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Clutching on to that coveted gold statuette, lying in his hospital bed in Kolkata, acclaimed Indian filmmaker Satyajit Ray was effusive in his praise of Hollywood. It was early 1992, just 24 days before Ray breathed his last. On that memorable evening, the giant screen at Dorothy Chandler Pavilion in Los Angeles flashed a video footage of Ray accepting an honorary Oscar for a life dedicated to the art and craft of soul-stirring cinema. As Audrey Hepburn did the honours on stage, a rapturous applause greeted the announcement of Ray’s name at the 64th Academy Awards. “Everything that I have learnt about the craft of cinema is from the making of American films. I have been watching American films very carefully over the years. I loved them for the way they entertained and later loved them for what they taught,” Ray said in his acceptance speech, underscoring the significance of Hollywood in a career spanning four decades.

What Ray said about the world’s most famous and celebrated film industry is something that millions around the world will very fondly acknowledge.

Indeed, right from the silent era, when D.W. Griffith’s In Old California (1910) was presented to the world, and until this summer’s inarguably best offering in the form of Christopher Nolan’s Second World War classic Dunkirk, Hollywood has mesmerised, influenced, structured and populated a movie lovers’ world of a celluloid rendition of art imitating life in the best way it can.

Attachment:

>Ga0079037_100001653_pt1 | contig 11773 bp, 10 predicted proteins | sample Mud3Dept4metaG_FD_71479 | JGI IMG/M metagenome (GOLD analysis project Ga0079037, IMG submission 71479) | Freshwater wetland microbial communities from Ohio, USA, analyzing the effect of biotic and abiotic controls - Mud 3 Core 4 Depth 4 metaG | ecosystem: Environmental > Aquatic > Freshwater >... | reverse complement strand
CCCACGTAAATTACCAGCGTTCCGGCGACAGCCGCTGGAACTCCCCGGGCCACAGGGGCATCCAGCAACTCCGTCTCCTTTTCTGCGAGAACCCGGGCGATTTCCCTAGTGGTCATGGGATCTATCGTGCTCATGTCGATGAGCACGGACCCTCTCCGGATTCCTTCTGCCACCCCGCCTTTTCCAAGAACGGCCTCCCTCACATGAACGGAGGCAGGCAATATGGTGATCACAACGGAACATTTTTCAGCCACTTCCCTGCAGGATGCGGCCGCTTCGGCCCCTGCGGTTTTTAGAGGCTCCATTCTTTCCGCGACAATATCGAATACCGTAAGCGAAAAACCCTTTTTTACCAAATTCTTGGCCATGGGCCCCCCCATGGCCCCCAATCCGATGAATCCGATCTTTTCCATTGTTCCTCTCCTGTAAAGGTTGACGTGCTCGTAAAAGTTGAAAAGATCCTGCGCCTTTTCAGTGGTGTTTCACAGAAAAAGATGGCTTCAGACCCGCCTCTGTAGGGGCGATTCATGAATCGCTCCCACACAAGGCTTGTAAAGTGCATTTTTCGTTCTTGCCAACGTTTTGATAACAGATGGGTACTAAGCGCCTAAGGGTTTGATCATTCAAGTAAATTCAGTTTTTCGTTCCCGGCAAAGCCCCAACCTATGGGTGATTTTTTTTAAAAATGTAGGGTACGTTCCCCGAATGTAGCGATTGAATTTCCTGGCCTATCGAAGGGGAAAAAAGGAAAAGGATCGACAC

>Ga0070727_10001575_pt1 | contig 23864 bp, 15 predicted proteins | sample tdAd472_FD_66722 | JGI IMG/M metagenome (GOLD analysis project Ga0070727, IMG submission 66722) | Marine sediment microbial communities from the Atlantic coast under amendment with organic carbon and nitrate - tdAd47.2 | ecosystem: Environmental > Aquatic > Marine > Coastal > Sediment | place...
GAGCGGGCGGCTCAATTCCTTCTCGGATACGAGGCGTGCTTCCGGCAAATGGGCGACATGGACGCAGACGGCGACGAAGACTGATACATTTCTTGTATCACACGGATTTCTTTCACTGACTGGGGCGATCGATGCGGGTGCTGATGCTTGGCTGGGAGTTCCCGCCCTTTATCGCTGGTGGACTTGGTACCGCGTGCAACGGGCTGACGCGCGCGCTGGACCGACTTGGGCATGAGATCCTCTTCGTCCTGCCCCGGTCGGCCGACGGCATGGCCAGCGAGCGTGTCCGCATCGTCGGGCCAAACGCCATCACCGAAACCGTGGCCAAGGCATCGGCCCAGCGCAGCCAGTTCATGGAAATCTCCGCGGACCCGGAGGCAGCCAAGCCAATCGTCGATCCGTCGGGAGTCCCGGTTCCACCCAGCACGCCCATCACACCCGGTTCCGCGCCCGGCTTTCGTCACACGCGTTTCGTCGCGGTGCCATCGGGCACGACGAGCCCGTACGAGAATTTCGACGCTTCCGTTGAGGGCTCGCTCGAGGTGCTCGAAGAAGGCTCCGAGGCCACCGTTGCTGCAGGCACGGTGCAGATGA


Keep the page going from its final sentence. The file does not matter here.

However, it probably saddens a cinema lover to no end, and this need not be culture specific, to see that even after 107 years of being a glorious repository of the moving art-form, Hollywood’s embrace of the world is at best partial and at worst prejudiced and even bigoted at times. The shocking absence of even one Asian or African face in Dunkirk is the latest and one of the surest signs of cultural authoritarianism, myopic delineation of historical truth and a snooty disapproval of all that constitutes “popular culture” in other parts of the globe.

Nolan’s cinematographic astuteness leaves you in trance, its aural effects blending seamlessly with the canvas to produce an ambience that completely compensates for paucity of dialogues. Intellectually too, Nolan’s offering is five-star review material — in the same league as his earlier masterpiece Inception.